My 31 Chevy had a dent on the passenger side corner of the body lower than the top of the rear seat. Some Bozo (clown for-those who don’t know Bozo), used a screw point dent puller and drilled about 25 -3/16” holes to pull the dent out. They simply could have pulled the rear seat out and knocked the dent back from the inside, never putting one hole in the car. I guess someone had bought a new dent puller and wanted to try it out. Anyway, after I knocked the dent back out, I welded every hole up with rod then filed it all down with high quality Nickerson files. There is nothing like a good file for this type of work. Once it was semi flat, it got tin knocked until I was happy with its shape. Any high spots got lightly filed again. I then bought, which I at the time, I thought was probably a waste of money, two SS disks that go on a grinder. One is a 5” and the other, a 9 or 10”. You run the “shrinking disk” over the area and all the high spots show up as blue metal where they get hot from the friction. Once they turn blue or even start to get red, remove the disk and hit the area with a spray bottle or a wet rag from a bucket. Within a few applications of the disk, your repaired surface is damn near perfect. I filed it some more after the disks to smooth it out and the area only needed glazing putty to get it perfect with no filler used. Those disks were definitely worth the money.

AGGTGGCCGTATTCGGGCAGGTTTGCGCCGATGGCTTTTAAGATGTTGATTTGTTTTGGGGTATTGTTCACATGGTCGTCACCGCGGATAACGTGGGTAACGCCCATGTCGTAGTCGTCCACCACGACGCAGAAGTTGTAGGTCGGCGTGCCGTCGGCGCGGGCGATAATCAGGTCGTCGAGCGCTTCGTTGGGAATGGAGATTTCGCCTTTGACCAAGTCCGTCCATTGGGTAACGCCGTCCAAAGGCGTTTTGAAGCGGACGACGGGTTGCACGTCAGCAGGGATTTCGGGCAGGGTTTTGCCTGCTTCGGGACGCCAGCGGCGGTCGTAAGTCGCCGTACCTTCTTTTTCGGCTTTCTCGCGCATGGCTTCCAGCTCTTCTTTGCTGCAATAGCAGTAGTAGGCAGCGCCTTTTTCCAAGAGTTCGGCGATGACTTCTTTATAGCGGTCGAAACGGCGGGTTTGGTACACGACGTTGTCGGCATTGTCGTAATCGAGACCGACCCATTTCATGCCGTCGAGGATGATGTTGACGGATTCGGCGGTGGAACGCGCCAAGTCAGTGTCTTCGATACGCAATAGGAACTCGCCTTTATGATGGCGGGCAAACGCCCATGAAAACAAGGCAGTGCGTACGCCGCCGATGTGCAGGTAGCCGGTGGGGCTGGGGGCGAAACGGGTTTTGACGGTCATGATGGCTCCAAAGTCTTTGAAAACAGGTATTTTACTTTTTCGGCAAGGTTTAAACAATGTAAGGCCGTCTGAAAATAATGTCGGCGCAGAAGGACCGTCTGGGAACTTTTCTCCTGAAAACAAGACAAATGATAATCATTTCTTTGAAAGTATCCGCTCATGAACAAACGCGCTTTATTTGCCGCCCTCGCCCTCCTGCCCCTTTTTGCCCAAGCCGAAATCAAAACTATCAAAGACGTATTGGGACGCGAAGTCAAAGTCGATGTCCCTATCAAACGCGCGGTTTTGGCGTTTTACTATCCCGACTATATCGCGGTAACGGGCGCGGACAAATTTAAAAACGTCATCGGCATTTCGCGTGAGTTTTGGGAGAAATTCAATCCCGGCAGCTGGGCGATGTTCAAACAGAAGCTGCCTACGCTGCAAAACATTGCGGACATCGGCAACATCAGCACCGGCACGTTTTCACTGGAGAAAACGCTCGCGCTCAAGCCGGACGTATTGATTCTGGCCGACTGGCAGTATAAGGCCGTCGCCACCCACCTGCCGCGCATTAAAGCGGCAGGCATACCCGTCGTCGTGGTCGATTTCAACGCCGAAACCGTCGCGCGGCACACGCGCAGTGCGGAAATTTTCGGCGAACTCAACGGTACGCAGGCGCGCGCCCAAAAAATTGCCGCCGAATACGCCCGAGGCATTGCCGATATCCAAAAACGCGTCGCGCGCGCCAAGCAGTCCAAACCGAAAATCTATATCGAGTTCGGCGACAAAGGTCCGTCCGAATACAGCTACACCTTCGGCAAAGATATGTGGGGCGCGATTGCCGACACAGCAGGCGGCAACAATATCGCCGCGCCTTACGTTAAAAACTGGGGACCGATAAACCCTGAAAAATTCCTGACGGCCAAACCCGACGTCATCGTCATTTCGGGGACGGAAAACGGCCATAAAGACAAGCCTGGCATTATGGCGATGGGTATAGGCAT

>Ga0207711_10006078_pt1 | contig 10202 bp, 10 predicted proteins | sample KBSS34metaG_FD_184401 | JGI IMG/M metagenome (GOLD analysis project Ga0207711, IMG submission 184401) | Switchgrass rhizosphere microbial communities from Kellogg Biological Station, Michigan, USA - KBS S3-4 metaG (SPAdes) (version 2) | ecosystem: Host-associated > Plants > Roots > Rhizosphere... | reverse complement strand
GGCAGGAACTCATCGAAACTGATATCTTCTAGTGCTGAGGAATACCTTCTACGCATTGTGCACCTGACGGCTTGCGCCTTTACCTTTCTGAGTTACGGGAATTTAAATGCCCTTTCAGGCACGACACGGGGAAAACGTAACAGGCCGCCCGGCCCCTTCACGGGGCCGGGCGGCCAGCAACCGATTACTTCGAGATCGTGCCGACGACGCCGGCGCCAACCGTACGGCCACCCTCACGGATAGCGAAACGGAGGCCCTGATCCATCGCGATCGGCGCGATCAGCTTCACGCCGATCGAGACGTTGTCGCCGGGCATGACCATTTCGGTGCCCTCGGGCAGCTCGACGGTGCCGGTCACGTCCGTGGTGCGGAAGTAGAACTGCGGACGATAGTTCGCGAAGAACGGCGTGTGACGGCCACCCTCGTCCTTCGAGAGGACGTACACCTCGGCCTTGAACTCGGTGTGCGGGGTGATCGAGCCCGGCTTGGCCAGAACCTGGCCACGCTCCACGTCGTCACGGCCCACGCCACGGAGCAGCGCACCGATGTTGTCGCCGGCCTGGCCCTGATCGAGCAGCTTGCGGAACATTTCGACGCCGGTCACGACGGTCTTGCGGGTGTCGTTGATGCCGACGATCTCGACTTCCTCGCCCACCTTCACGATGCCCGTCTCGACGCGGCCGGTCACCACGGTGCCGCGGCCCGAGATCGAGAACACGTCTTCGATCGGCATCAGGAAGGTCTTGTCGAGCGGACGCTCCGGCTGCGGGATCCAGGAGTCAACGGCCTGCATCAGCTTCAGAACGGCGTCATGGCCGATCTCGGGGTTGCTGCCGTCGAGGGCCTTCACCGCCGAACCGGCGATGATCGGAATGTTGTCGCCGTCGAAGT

Thanks for relating... I've been on the fence on those shrinking discs for some time.   The theory is great and the YouTube videos look great, but so does Cold Fusion.  Very helpful to hear from someone that really understands what is going on.